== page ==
Where L =Lower limit of the modal class d1 1 0
ff d2 1 2
ff f1 = Frequency of the modal class f0 = Frequency preceding the modal class f2 = Frequency succeeding the modal class
C = Class Interval of the modal class Mode for Grouped Data
Example
Example: Find the mode for the following
continuous frequency distribution:
Class
01
Frequency 1 12
4 23
8 34
7 45
3 56
2 Solution for the Example
Class
01
12
23
34
45
56
Total Frequency
1
4
8
7
3
2
25 d1 c
Mode = L d 1 d 2
L=2
d1 1 0 = 84 = 4
ff d 2 1 2 = 8 7 = 1
ff
C = 1 Hence Mode = 2 4 1
5
= 2.8 Comparison of
Mean, Median, Mode
Mean Median Mode Defined as the arithmetic
average of all observations in
the data set. Defined as the middle
value in the data set
arranged in ascending
or descending order. Defined as the most
frequently occurring value
in the distribution; it has
the largest frequency. Requires measurement on all
observations. Does not require
measurement on all
observations Does not require
measurement on all
observations Uniquely and
comprehensively defined. Cannot be determined Not uniquely defined for
under all conditions. multimodal situations. Comparison of
Mean, Median, Mode Cont.
Mean Median Mode Affected by extreme values. Not affected by extreme Not affected by extreme
values.
values.
Can be treated algebraically. Cannot be treated
algebraically. That is,
That is, Means of several
Medians of several
groups can be combined.
groups cannot be
combined. Cannot be treated
algebraically. That is,
Modes of several groups
cannot be combined. 3) Measures of Dispersion
In simple terms, measures of dispersion indicate how
large the spread of the distribution is around the
central tendency. It answers unambiguously the
question " What is the magnitude of departure from
the average value for different groups having
identical averages?". It is important to study the
central tendency along with dispersion to throw light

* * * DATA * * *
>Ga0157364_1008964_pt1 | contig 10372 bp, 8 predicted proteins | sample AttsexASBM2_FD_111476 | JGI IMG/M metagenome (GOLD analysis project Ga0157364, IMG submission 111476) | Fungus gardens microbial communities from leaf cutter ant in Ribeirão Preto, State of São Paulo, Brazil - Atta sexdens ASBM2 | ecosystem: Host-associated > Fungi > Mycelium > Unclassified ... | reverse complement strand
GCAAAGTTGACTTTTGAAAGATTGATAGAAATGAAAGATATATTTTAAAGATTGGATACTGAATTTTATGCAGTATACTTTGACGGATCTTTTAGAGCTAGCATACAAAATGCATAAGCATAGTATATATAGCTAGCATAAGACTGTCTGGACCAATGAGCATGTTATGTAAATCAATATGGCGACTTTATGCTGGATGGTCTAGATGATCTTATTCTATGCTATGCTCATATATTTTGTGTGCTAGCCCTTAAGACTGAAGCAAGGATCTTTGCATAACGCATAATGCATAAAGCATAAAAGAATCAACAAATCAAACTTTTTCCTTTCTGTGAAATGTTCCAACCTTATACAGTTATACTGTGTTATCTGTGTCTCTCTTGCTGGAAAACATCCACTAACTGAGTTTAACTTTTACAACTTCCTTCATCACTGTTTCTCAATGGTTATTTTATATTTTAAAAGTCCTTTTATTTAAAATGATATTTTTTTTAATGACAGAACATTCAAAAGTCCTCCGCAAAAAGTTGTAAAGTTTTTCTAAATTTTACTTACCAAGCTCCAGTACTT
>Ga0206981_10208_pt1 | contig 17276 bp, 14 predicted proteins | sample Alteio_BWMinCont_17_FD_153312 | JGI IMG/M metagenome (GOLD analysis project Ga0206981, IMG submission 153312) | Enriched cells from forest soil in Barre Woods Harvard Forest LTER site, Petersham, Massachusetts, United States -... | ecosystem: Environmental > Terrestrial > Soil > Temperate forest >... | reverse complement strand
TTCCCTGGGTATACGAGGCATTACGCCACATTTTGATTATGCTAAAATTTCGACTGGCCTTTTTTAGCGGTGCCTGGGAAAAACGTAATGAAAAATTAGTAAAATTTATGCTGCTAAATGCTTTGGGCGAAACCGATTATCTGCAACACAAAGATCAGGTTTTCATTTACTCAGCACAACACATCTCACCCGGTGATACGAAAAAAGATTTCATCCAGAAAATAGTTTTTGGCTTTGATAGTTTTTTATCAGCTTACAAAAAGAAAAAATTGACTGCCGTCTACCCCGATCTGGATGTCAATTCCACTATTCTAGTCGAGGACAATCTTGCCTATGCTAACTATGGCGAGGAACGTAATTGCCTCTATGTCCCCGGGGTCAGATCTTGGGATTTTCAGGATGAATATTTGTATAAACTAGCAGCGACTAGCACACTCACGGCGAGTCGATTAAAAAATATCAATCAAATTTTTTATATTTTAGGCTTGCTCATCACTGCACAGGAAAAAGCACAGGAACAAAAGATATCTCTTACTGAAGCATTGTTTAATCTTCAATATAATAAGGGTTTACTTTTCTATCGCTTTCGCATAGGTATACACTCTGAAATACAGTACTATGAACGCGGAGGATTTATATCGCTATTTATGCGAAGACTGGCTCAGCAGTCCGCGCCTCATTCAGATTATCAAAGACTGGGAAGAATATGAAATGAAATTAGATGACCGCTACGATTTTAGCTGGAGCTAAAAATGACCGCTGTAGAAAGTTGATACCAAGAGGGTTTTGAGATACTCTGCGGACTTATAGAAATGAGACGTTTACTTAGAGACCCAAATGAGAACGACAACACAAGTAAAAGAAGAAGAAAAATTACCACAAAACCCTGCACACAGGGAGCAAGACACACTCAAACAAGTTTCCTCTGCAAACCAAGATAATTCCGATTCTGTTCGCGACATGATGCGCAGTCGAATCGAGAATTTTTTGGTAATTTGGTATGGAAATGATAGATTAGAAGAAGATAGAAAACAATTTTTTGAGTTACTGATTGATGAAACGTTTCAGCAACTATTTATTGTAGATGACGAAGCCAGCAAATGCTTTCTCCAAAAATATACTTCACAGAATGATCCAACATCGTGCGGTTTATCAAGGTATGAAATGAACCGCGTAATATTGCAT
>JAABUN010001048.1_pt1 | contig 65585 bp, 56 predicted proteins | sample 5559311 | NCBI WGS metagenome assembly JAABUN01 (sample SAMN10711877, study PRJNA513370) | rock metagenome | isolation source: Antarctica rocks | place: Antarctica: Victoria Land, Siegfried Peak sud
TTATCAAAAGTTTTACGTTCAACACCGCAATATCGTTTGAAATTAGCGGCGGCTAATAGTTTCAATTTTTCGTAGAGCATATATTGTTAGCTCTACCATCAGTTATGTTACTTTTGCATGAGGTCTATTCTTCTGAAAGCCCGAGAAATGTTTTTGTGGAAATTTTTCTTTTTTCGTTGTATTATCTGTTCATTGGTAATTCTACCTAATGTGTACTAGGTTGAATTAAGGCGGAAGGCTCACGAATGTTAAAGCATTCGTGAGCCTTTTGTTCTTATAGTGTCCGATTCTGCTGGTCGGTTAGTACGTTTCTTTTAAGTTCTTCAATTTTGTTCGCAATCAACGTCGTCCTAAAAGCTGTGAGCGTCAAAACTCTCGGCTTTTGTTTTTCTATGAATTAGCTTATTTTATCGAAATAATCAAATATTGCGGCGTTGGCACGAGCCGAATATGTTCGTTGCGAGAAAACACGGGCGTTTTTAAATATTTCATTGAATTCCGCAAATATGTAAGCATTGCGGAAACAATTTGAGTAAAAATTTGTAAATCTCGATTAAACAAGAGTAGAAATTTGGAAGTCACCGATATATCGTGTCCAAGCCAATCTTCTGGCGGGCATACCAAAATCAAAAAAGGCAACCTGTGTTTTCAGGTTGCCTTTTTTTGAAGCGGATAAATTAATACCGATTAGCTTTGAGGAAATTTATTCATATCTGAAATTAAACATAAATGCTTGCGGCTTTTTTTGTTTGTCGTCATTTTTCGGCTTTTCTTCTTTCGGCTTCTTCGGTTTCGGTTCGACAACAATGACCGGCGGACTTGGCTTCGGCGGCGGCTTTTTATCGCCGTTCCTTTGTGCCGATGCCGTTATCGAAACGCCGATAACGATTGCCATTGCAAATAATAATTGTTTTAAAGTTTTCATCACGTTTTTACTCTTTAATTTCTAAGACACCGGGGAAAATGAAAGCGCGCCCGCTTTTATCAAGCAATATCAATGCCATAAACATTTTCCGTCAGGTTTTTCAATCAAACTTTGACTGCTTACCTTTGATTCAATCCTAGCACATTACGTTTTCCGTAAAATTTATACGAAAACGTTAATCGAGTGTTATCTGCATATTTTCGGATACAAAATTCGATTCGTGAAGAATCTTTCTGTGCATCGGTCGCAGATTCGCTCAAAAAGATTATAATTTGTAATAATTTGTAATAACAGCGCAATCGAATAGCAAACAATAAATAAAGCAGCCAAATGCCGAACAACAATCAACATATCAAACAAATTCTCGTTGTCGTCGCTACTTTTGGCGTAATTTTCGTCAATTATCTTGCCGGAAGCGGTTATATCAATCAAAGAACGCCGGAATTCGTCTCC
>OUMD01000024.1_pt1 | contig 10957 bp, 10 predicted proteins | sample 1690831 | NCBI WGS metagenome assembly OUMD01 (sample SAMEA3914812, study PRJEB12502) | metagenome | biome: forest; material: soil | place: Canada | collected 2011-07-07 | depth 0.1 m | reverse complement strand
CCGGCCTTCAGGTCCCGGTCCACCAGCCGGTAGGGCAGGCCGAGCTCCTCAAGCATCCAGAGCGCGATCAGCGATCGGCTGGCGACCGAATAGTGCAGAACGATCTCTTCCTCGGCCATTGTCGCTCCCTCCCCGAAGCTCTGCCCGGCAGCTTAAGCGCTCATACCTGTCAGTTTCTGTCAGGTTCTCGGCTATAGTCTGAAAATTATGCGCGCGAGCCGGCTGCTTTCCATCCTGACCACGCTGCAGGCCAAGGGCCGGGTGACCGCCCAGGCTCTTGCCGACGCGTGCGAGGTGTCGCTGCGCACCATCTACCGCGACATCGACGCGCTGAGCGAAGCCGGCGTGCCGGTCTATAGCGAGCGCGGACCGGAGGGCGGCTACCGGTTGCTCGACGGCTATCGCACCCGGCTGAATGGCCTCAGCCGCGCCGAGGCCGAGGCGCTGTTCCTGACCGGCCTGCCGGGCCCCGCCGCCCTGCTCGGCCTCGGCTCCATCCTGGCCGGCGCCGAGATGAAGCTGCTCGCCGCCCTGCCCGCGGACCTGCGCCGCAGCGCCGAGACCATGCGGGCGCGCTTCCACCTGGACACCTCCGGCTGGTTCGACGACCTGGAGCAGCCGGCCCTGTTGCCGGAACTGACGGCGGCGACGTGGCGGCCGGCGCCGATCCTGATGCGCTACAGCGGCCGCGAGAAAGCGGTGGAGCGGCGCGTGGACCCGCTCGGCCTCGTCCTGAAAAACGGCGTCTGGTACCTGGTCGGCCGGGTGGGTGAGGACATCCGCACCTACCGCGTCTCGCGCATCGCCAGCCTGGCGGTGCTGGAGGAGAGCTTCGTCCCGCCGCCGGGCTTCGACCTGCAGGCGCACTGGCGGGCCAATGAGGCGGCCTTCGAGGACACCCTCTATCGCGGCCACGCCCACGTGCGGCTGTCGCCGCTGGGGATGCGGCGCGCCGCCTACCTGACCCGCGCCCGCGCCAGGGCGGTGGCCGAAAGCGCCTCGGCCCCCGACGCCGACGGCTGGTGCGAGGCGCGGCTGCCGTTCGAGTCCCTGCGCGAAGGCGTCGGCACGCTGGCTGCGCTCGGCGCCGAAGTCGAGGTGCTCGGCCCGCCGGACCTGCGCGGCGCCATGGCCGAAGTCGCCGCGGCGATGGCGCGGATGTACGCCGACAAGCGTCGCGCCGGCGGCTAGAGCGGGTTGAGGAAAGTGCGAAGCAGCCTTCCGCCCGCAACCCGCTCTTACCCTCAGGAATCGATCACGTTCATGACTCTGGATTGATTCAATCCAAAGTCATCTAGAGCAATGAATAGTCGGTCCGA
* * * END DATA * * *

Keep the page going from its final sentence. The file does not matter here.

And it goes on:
on the shape of the curve; to gauge whether there is
distortion to the bell shaped symmetrical normal
distribution curve that forms the foundation stone
upon which the entire statistical inference is built. Range
Range is the simplest of all measures of dispersion. It is calculated
as the difference between maximum and minimum value in the
data set.
Range = XMaximum Minimum
X Example for Computing Range
The following data represent the percentage return on investment
for 10 mutual funds per annum. Calculate Range.
12, 14, 11, 18, 10.5, 11.3, 12, 14, 11, 9
Range = XMaximum Minimum
X = 189=9 Limitation of Range
Caution: Range is a good measure of spread in the
distribution only when a data set shows a stable pattern
of variation without extreme values. If one of the
components of range namely the maximum value or
minimum value becomes an extreme value, then range
should not be used. Interquartile
Range
Range is entirely dependent on maximum and minimum
values in the data set and is highly misleading when one
of them is an extreme value. To overcome this
deficiency, you can resort to interquartile range. It is
computed as the range after eliminating the highest and
lowest 25% of observations in a data set that is arranged